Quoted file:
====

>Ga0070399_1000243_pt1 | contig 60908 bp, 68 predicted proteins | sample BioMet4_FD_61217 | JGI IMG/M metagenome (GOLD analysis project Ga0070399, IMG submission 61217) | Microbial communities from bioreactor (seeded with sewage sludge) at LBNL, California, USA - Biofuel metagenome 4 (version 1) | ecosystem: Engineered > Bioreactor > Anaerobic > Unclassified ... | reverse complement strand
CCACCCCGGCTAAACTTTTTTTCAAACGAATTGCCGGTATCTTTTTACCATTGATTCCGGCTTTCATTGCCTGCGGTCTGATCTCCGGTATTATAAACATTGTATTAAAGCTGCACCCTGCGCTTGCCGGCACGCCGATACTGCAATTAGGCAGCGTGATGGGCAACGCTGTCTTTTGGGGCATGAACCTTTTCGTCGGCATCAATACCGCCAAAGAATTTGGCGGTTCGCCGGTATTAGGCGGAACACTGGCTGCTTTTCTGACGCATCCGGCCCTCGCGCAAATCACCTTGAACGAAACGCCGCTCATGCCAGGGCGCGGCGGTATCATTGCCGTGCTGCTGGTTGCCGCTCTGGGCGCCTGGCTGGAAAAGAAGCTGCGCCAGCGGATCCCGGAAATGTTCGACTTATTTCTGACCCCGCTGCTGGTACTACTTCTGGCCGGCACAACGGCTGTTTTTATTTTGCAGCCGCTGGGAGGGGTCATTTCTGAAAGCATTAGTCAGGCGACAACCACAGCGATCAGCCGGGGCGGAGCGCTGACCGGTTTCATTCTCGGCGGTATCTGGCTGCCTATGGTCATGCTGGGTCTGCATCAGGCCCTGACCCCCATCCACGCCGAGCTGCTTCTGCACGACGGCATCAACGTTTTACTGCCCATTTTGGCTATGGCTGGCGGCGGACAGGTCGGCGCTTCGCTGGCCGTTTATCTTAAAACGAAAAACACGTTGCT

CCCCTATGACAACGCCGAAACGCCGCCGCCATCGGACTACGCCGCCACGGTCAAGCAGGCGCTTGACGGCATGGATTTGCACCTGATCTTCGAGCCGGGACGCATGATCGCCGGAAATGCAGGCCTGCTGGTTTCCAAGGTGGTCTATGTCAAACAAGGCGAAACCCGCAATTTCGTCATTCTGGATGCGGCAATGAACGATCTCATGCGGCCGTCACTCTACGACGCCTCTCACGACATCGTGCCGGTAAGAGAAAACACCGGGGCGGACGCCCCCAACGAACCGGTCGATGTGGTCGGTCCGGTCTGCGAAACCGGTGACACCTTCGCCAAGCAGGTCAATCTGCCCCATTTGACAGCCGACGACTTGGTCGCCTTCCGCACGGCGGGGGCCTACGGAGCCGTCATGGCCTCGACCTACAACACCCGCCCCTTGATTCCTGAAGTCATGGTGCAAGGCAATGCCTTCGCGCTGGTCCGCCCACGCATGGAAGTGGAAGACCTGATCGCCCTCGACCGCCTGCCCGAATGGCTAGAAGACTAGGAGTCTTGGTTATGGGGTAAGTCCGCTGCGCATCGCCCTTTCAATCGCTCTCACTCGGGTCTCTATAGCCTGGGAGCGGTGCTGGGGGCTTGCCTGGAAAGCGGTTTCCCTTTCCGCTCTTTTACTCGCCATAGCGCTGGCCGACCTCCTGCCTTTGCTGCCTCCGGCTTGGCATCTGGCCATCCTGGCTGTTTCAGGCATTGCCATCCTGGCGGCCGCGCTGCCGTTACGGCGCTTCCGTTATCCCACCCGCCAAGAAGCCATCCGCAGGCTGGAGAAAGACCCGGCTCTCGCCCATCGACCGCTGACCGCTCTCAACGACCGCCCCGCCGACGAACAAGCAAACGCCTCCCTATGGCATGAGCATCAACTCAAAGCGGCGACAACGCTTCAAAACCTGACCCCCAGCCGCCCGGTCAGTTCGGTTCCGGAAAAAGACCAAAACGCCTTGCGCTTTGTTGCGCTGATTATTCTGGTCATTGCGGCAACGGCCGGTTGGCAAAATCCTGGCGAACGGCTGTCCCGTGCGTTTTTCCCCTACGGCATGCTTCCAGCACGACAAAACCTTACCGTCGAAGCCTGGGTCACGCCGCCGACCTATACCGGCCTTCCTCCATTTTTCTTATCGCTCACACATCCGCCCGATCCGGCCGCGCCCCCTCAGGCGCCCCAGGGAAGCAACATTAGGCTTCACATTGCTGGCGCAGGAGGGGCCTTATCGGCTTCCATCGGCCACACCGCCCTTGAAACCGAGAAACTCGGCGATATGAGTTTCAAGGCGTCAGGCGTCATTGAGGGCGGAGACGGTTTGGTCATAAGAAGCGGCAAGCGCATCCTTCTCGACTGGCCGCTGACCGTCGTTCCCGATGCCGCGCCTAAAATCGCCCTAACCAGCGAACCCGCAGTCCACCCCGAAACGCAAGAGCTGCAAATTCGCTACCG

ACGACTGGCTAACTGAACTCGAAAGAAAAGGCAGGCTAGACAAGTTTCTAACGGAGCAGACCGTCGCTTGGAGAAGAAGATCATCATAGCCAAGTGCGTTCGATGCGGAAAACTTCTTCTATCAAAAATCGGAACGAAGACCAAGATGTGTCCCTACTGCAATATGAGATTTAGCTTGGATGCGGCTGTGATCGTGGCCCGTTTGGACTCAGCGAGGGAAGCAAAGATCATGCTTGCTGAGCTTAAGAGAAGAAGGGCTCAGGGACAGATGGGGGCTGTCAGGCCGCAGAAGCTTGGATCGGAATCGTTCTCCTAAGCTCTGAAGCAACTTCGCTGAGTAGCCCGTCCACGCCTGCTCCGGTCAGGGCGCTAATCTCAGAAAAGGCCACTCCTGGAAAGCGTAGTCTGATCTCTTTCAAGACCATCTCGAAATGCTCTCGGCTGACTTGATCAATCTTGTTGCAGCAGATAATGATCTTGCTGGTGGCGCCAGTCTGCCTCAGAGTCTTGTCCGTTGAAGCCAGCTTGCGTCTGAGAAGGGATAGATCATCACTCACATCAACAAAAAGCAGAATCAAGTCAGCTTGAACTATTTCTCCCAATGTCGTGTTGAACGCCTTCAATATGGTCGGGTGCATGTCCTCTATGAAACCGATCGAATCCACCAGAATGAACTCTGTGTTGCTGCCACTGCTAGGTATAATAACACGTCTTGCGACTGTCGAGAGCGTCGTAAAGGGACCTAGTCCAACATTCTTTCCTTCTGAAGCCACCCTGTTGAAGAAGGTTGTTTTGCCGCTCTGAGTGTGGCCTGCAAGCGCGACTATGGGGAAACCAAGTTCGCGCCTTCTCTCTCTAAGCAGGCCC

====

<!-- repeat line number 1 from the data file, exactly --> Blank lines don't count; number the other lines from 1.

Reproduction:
>Ga0070399_1000243_pt1 | contig 60908 bp, 68 predicted proteins | sample BioMet4_FD_61217 | JGI IMG/M metagenome (GOLD analysis project Ga0070399, IMG submission 61217) | Microbial communities from bioreactor (seeded with sewage sludge) at LBNL, California, USA - Biofuel metagenome 4 (version 1) | ecosystem: Engineered > Bioreactor > Anaerobic > Unclassified ... | reverse complement strand